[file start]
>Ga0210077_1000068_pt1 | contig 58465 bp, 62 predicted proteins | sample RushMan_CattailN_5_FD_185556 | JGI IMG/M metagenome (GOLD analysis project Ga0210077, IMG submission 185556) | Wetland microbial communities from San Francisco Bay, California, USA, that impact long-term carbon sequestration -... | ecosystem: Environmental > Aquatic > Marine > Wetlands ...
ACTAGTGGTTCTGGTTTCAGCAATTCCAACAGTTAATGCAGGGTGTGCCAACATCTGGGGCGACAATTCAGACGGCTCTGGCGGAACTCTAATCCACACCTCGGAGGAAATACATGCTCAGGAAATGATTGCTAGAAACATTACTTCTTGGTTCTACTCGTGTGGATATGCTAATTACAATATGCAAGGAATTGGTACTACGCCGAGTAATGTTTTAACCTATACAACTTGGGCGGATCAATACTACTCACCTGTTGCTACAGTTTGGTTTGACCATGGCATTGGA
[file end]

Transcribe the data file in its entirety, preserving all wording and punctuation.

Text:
>Ga0210077_1000068_pt1 | contig 58465 bp, 62 predicted proteins | sample RushMan_CattailN_5_FD_185556 | JGI IMG/M metagenome (GOLD analysis project Ga0210077, IMG submission 185556) | Wetland microbial communities from San Francisco Bay, California, USA, that impact long-term carbon sequestration -... | ecosystem: Environmental > Aquatic > Marine > Wetlands ...
ACTAGTGGTTCTGGTTTCAGCAATTCCAACAGTTAATGCAGGGTGTGCCAACATCTGGGGCGACAATTCAGACGGCTCTGGCGGAACTCTAATCCACACCTCGGAGGAAATACATGCTCAGGAAATGATTGCTAGAAACATTACTTCTTGGTTCTACTCGTGTGGATATGCTAATTACAATATGCAAGGAATTGGTACTACGCCGAGTAATGTTTTAACCTATACAACTTGGGCGGATCAATACTACTCACCTGTTGCTACAGTTTGGTTTGACCATGGCATTGGA